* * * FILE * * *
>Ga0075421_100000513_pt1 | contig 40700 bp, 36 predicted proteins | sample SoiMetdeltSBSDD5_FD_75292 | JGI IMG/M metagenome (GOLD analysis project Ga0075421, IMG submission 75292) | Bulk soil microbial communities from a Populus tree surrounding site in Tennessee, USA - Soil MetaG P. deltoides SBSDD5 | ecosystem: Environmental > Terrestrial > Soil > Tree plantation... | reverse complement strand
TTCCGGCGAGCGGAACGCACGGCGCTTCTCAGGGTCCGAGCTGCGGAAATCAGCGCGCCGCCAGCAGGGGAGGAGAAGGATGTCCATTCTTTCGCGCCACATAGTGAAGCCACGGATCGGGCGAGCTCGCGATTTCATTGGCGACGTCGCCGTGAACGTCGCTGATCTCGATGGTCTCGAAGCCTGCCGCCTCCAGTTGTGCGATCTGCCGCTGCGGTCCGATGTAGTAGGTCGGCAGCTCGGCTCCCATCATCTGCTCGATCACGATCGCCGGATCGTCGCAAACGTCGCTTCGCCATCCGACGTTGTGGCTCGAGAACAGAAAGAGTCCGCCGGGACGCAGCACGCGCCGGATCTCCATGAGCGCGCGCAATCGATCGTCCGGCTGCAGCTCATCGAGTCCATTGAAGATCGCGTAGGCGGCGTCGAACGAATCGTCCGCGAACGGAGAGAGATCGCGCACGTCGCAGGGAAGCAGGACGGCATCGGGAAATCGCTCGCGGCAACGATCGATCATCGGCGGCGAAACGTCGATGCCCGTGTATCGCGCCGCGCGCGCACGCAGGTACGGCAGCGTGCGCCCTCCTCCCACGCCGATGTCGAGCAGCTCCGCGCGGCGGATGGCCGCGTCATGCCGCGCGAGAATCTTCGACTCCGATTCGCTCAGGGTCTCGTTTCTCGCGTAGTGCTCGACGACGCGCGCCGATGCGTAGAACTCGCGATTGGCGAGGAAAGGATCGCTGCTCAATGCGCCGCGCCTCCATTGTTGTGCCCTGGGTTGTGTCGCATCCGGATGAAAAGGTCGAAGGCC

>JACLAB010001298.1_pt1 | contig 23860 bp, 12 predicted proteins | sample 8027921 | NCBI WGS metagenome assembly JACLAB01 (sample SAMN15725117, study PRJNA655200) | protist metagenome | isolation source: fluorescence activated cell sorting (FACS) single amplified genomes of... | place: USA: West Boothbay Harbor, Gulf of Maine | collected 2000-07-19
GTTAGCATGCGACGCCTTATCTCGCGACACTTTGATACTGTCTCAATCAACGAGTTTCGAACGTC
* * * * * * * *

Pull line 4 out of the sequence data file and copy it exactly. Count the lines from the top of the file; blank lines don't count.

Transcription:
GTTAGCATGCGACGCCTTATCTCGCGACACTTTGATACTGTCTCAATCAACGAGTTTCGAACGTC